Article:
The day shift at the state’s only remaining operating underground coal mine was ending. The night shift—Grover Smail and Lou McCauley, both with 40-plus years of experience, and Jim Thompson—was ready to go “downstairs” to the eternal twilight of a coal mine. (more…)

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Originally published in the Pacific Coast Bulletin, November 28, 1921

By Geo. Watkin Evans, consulting coal mining engineer, Seattle

George Watkin Evans (1876-1951), 1924 Courtesy Seattle and Environs

George Watkin Evans, 1924

The purpose of this preliminary sketch is to give the readers of the Bulletin a general view of the coal fields of the state, this to be followed by more detailed articles covering each of the counties in which coal occurs in commercial quantities.

Near the northern boundary line of the state, on the northwest slope of Mt. Baker, there is a small area containing anthracite and anthracitic coal. So far no commercial mines have been developed within this field.

Westward and near the shore of Bellingham Bay, is an area containing a coal bed that is being developed by the Bellingham Mines Company. It is not known at present what the full extent of this area is, but it is probable that additional discoveries will be made in Whatcom County. (more…)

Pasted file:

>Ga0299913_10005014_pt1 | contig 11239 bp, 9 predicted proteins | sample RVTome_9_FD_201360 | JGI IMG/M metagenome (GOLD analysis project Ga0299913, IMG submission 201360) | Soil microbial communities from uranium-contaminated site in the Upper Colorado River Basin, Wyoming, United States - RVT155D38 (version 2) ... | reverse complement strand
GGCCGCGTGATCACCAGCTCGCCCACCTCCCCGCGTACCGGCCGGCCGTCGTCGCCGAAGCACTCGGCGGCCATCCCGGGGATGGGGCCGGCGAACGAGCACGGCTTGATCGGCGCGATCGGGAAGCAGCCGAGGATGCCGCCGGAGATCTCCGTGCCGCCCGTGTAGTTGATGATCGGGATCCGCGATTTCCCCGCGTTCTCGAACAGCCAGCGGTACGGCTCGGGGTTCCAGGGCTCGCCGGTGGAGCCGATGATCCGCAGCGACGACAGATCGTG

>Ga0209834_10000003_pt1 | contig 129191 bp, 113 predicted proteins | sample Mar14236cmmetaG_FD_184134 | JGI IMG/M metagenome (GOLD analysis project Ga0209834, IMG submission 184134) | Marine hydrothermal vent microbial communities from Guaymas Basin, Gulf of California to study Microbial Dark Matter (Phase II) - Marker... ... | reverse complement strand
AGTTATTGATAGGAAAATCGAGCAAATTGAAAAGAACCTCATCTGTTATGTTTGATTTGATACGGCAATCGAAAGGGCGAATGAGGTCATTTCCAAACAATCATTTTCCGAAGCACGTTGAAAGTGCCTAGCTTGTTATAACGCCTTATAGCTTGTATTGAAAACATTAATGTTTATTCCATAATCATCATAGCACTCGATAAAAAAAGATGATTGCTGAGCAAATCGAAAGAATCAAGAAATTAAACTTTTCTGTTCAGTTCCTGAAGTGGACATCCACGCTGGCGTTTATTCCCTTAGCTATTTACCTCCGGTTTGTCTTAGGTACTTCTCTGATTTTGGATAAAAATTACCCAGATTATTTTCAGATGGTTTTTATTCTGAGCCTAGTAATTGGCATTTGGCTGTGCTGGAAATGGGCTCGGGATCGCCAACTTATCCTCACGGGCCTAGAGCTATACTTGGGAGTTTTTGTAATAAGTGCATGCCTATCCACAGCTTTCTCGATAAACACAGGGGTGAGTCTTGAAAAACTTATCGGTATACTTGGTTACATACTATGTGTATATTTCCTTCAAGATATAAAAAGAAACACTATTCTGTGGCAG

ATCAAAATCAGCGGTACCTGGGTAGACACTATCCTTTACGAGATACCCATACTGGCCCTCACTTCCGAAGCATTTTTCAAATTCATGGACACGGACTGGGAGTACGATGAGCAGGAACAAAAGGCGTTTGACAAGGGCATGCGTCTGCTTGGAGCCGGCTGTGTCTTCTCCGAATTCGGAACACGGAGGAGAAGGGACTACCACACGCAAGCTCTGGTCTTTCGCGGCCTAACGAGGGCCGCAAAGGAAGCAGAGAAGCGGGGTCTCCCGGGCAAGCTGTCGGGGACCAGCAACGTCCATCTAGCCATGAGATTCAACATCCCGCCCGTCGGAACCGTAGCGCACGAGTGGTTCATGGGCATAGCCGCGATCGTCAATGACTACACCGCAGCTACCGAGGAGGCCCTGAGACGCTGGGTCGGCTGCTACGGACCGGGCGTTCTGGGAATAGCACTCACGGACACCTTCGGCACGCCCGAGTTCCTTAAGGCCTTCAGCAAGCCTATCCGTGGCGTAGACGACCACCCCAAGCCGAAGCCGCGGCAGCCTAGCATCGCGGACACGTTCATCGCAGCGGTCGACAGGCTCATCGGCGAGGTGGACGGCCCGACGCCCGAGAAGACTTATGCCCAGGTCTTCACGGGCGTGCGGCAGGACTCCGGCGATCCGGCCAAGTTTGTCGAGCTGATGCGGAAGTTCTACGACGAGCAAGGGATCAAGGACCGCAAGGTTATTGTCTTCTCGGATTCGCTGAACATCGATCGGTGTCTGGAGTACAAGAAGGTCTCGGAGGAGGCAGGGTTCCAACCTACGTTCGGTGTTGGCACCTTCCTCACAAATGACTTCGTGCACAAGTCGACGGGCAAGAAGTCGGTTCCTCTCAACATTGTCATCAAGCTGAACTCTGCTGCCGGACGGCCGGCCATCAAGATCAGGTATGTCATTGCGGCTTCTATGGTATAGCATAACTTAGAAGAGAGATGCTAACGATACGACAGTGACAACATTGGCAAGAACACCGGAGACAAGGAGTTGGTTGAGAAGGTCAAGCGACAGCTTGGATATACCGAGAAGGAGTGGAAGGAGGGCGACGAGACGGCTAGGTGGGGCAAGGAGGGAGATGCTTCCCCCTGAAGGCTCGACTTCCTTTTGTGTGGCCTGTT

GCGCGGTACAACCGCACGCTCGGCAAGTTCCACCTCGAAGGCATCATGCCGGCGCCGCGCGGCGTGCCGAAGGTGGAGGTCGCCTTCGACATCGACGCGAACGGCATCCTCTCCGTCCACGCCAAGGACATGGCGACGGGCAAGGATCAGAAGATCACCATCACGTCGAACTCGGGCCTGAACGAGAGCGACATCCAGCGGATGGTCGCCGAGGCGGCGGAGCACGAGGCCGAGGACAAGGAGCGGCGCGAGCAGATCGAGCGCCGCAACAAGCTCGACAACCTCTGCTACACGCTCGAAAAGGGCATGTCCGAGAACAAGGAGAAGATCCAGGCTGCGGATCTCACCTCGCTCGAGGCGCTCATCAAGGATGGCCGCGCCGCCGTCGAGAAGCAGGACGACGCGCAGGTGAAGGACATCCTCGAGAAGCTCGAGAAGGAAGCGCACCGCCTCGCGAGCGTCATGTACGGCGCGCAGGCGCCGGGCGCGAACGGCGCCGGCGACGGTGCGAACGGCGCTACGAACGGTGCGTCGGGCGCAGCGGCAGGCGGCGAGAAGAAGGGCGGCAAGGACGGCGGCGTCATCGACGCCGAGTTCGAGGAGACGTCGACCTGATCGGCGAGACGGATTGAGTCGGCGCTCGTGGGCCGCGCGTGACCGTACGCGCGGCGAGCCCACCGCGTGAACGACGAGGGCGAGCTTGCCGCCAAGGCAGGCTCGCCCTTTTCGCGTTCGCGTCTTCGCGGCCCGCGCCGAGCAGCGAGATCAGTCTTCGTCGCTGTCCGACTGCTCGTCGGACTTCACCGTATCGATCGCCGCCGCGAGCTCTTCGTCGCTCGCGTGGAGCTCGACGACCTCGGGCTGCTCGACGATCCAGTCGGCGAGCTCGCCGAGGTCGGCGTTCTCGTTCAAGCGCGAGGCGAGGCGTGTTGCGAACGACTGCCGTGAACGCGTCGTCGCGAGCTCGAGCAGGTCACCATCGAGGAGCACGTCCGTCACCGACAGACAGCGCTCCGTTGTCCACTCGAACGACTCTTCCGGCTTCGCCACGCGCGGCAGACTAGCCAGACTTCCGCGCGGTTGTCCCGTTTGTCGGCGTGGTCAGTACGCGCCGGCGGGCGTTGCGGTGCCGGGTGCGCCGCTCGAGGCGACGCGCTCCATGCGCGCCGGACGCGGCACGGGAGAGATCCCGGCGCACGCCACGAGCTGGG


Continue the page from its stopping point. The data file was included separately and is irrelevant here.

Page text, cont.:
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Originally published in the Globe News, July 4, 1976

By Eric Payne

Coal company bulletin: ‘The weakness of the trade union ...’

Coal company bulletin: ‘The weakness of the trade union …’

The world needed more energy.

Working men needed more money.

The world decided coal would suit its need nicely.

Working men decided trade unions were the means to a higher standard of living.

So the irresistible force met the immovable object—and South King County was one of the battlegrounds.

Some old men still remember the war. Today we live in small houses in North Renton, in homes nestled among the trees in Coalfield and Newcastle and Kangley, in shacks outside of Black Diamond. They were the front lines. (more…)

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Originally published in the Voice of the Valley, October 17, 2006

By Barbara Nilson

Durham coal mine, August 1919 (Special Collections, University of Washington Libraries). This photo depicts the mine tipple and coal bunkers at the town of Durham in 1919, shortly before its acquisition by Morris Brother Coal Mining Company Inc. The Durham Colliery Company sold the entire town to Morris Brothers in 1922. This photo was shot from a perch on a coal slag pile that still exists to this day, looking across the Kanaskat-Kangley Road and the railroad tracks visible in the lower foreground. (Photo from Bill Kombol’s collection, Palmer Coking Coal Company.)